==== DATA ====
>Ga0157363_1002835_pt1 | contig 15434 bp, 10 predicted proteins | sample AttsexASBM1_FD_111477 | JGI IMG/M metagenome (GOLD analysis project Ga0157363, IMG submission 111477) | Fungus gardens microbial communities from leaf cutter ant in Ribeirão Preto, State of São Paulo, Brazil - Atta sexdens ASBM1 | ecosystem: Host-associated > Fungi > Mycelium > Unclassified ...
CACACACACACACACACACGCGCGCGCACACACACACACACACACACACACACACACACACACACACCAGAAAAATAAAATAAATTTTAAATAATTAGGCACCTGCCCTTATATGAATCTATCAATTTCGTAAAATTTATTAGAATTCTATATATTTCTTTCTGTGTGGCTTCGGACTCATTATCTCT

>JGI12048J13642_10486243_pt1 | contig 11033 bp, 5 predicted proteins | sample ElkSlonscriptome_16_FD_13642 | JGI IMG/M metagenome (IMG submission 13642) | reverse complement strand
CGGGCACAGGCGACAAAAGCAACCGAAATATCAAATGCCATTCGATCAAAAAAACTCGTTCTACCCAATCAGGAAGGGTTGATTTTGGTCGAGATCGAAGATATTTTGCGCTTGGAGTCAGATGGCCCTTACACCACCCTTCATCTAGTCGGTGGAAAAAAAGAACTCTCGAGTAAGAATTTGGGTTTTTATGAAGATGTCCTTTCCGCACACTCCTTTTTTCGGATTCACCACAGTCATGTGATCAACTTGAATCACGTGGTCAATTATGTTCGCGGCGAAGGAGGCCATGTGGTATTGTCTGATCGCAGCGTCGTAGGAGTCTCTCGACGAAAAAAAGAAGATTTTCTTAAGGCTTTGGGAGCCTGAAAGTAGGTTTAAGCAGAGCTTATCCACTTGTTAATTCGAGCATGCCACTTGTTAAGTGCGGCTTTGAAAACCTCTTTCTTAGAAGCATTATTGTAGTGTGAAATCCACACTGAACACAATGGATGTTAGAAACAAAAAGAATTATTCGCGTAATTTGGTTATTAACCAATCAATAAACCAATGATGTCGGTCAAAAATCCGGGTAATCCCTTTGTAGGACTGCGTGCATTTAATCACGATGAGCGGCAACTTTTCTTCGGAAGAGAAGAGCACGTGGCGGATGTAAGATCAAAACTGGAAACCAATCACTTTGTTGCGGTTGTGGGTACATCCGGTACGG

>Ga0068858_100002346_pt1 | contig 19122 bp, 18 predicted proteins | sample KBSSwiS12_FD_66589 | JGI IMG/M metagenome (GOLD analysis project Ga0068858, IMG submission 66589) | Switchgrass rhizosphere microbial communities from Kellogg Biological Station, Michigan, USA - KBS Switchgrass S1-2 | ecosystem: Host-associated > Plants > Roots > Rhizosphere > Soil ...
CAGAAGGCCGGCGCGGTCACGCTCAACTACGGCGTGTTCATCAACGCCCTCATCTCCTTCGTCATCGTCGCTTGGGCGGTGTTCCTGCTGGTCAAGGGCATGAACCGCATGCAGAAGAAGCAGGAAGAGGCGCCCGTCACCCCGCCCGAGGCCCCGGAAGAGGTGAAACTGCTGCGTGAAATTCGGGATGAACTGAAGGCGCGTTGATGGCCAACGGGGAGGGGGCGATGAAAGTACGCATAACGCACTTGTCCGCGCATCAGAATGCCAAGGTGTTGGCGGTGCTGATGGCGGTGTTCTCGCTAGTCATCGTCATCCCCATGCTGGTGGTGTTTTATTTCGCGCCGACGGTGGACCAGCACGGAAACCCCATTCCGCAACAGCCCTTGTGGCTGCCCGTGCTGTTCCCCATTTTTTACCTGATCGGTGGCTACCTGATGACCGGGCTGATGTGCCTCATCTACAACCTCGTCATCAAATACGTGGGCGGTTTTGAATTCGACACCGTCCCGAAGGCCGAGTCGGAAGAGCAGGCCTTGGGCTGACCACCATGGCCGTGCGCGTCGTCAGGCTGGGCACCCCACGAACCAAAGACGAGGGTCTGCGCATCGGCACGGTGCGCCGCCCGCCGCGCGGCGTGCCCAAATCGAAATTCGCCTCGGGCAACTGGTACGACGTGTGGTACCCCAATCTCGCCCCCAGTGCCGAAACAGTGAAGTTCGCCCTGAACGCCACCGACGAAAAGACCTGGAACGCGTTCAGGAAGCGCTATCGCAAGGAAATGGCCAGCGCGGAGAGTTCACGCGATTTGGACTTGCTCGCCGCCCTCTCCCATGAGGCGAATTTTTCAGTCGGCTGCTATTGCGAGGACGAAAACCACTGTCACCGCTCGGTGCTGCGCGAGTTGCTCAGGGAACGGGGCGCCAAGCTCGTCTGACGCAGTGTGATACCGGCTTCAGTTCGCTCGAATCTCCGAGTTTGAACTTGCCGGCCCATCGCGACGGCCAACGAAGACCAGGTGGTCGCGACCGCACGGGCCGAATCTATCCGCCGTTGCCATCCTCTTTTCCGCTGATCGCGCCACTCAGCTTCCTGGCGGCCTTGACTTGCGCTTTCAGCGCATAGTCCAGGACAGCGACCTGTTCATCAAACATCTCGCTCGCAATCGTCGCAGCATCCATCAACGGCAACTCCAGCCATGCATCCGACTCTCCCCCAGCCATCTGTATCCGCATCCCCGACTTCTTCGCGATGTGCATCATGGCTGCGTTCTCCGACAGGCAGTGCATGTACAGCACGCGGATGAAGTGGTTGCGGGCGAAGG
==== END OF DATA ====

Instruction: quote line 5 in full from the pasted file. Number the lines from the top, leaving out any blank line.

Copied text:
>Ga0068858_100002346_pt1 | contig 19122 bp, 18 predicted proteins | sample KBSSwiS12_FD_66589 | JGI IMG/M metagenome (GOLD analysis project Ga0068858, IMG submission 66589) | Switchgrass rhizosphere microbial communities from Kellogg Biological Station, Michigan, USA - KBS Switchgrass S1-2 | ecosystem: Host-associated > Plants > Roots > Rhizosphere > Soil ...